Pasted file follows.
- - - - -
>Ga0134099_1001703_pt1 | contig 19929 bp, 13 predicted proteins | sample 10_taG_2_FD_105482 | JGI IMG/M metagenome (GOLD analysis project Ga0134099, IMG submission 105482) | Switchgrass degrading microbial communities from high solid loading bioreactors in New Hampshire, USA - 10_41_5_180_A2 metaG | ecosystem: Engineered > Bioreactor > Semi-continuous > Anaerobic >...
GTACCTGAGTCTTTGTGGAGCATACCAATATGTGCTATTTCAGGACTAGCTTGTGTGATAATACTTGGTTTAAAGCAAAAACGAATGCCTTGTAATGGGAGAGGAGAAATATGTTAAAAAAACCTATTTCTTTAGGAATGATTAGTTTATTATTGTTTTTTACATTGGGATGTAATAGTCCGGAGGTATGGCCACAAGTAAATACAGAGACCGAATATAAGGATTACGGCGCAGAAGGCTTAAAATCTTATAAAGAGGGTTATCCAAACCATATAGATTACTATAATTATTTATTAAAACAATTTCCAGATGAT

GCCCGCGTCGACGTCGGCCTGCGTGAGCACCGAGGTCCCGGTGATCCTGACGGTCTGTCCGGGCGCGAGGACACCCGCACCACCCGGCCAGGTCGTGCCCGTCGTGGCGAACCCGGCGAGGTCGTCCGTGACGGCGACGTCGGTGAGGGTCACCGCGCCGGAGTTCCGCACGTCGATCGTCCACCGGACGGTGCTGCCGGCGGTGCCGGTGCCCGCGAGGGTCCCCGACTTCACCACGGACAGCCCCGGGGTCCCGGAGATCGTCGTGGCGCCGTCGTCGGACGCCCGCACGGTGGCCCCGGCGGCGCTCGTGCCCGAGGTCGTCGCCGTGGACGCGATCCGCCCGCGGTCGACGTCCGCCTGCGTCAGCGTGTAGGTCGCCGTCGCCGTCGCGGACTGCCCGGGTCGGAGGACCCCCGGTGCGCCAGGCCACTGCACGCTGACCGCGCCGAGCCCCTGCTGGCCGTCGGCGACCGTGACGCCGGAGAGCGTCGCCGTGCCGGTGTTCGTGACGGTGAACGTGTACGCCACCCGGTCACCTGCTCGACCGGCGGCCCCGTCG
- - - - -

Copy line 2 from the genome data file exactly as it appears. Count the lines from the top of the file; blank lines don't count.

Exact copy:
GTACCTGAGTCTTTGTGGAGCATACCAATATGTGCTATTTCAGGACTAGCTTGTGTGATAATACTTGGTTTAAAGCAAAAACGAATGCCTTGTAATGGGAGAGGAGAAATATGTTAAAAAAACCTATTTCTTTAGGAATGATTAGTTTATTATTGTTTTTTACATTGGGATGTAATAGTCCGGAGGTATGGCCACAAGTAAATACAGAGACCGAATATAAGGATTACGGCGCAGAAGGCTTAAAATCTTATAAAGAGGGTTATCCAAACCATATAGATTACTATAATTATTTATTAAAACAATTTCCAGATGAT